Politicians need to rehumanise IR: Riordan

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Politicians need to rehumanise IR: Riordan

The latest federal IR system had failed its authors, according to a former presidential member of the federal Industrial Relations Commission, who also told a national IR conference they should remember that shortfalls in a jurisdiction were caused by the parliaments who passed the legislation.

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The latest federal IR system had failed its authors, according to a former presidential member of the federal Industrial Relations Commission, who also told a national IR conference they should remember that shortfalls in a jurisdiction were caused by the parliaments who passed the legislation.

 

Joe Riordan, a self-confessed 'unqualified supporter' of the process of conciliation, told delegates to the National IR Society's conference on the Gold Coast last weekend the Workplace Relations Act was inequitable, cost-burdensome, and had led to unnecessary strikes and lockouts.

He said while people had a right to engage in those industrial practices, 'we're in a very difficult state at this time'. 'All our industries are very vulnerable, all our jobs are very vulnerable - those who don't understand that don't understand economics,' he said.

He also had a serve for the terms used to describe the modern workforce, saying talk of deregulation of the labour market 'fails to recognise that the workforce consists of human persons who are entitled to be treated with dignity and proper respect'.

Rather than directing their 'rhetoric' to 'the personal satisfaction of themselves or the gratification of some aggressive personal ill feeling towards colleagues', Members of Parliament should use their power to enact laws to achieve peace and harmony in the workplace, he said.

'We need harmony, everyone working together, the end of provocation,' Riordan said, before having a go at the Government's new IR plans to woo small business (see 177/2001). 'Small business is dependent very largely on large business, so we can't just say let's put all our attention on small business,' he said. 'Look at what's happened with Ansett.'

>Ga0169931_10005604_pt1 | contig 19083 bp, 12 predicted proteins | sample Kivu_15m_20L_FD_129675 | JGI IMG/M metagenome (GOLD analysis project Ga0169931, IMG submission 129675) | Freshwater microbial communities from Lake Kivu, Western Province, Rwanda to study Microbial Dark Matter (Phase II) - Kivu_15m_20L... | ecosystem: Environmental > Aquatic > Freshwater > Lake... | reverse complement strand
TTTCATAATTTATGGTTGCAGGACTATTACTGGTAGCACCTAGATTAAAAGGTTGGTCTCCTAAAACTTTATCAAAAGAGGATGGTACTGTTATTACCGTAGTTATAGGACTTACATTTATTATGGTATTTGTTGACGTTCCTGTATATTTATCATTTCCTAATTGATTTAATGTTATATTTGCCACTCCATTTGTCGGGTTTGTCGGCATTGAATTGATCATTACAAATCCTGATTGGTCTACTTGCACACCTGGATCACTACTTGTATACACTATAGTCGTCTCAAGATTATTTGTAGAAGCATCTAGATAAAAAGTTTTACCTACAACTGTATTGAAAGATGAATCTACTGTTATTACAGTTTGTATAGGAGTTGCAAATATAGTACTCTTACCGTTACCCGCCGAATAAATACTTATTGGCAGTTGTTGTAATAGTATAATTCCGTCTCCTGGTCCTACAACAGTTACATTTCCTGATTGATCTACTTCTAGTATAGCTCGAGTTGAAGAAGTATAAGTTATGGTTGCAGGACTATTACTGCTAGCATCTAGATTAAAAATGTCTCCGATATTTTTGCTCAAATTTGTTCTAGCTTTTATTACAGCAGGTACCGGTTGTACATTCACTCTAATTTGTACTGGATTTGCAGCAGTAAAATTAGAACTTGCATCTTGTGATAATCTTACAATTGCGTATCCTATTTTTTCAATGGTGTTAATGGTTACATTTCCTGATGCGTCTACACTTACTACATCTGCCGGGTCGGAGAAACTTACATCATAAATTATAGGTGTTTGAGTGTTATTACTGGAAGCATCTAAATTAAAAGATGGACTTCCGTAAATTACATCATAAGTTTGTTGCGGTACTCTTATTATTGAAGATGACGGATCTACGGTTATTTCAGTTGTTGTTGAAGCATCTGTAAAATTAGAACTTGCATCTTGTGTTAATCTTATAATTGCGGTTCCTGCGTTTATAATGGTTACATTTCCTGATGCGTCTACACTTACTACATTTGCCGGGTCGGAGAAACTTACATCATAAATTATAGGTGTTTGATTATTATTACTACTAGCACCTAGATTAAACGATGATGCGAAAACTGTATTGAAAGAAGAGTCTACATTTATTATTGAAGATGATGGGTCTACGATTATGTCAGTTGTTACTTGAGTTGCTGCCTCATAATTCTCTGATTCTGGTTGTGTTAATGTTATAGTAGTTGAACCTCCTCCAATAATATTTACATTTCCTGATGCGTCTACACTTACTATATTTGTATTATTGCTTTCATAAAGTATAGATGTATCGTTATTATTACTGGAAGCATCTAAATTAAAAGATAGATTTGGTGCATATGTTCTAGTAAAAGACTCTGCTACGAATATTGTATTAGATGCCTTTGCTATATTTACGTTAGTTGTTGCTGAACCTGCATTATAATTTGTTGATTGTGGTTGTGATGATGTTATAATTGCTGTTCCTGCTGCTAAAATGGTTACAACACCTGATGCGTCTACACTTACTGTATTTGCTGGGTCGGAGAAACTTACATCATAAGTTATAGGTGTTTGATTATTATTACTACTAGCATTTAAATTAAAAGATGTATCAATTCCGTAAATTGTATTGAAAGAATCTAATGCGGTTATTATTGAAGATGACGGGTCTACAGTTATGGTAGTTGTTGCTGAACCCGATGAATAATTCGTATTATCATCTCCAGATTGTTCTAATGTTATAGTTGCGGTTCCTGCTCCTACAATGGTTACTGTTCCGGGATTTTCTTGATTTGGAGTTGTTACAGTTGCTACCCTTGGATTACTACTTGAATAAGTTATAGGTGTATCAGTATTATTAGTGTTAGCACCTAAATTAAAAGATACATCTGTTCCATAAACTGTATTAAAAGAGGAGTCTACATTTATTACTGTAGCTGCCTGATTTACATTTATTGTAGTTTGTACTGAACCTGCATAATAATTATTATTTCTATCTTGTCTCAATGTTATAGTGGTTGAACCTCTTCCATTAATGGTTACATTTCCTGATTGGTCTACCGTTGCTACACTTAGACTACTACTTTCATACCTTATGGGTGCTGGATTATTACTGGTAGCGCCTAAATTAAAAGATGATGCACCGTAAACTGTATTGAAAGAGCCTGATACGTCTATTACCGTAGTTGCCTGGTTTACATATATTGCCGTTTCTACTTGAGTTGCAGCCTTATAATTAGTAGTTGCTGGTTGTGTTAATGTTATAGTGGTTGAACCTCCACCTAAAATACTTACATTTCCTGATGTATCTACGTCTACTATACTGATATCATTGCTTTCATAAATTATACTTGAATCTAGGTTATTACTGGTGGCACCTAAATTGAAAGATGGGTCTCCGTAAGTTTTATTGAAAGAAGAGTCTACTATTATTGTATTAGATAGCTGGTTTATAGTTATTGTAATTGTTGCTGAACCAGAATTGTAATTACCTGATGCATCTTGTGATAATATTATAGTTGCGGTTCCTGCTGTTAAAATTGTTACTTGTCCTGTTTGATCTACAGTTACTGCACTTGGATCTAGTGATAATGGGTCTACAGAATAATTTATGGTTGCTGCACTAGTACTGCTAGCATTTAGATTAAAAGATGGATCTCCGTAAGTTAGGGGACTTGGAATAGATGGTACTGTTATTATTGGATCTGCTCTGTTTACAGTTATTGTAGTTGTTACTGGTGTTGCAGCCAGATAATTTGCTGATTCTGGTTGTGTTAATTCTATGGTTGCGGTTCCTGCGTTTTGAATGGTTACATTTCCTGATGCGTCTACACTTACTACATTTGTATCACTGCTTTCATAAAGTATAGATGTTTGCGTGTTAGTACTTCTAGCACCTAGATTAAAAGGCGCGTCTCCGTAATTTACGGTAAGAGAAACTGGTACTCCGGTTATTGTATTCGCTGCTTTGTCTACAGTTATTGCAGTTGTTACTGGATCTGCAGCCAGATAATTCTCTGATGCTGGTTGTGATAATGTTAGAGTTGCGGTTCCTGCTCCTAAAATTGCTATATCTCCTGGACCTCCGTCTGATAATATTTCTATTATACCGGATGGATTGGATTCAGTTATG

He said a look 'through the annals of history' of industrial regulation in this country would not reveal too many cases where errors had occurred, although members of the commission were 'human persons with human frailty'. Nonetheless, he said compulsory arbitration - only after attempts at conciliation had failed - was preferable to massive confrontation.

'The resolution of disputes by reason, logic and equitable judgement is far superior to the imposition of the will of one party on the other by the use of economic force,' he said, touching on points made earlier in the conference by the President of the AIRC, Justice Geoffrey Giudice (see 233/2001).

Riordan advocated a simplified, less legalistic system, and said greater cooperation and coordination of activity between federal and state jurisdictions was 'very desirable'.

Finally, as chairman of the Workcover Authority of NSW, Riordan had much to say about workplace safety, saying there was 'absolutely no justification' for death in the workplace and no matter what any politician might say: 'I've not met one with the ability to restore life.'

'I assent without fear of contradiction that no-one should die in order to earn a living. No family should lose its principal breadwinner at work.'

 

 

 

 

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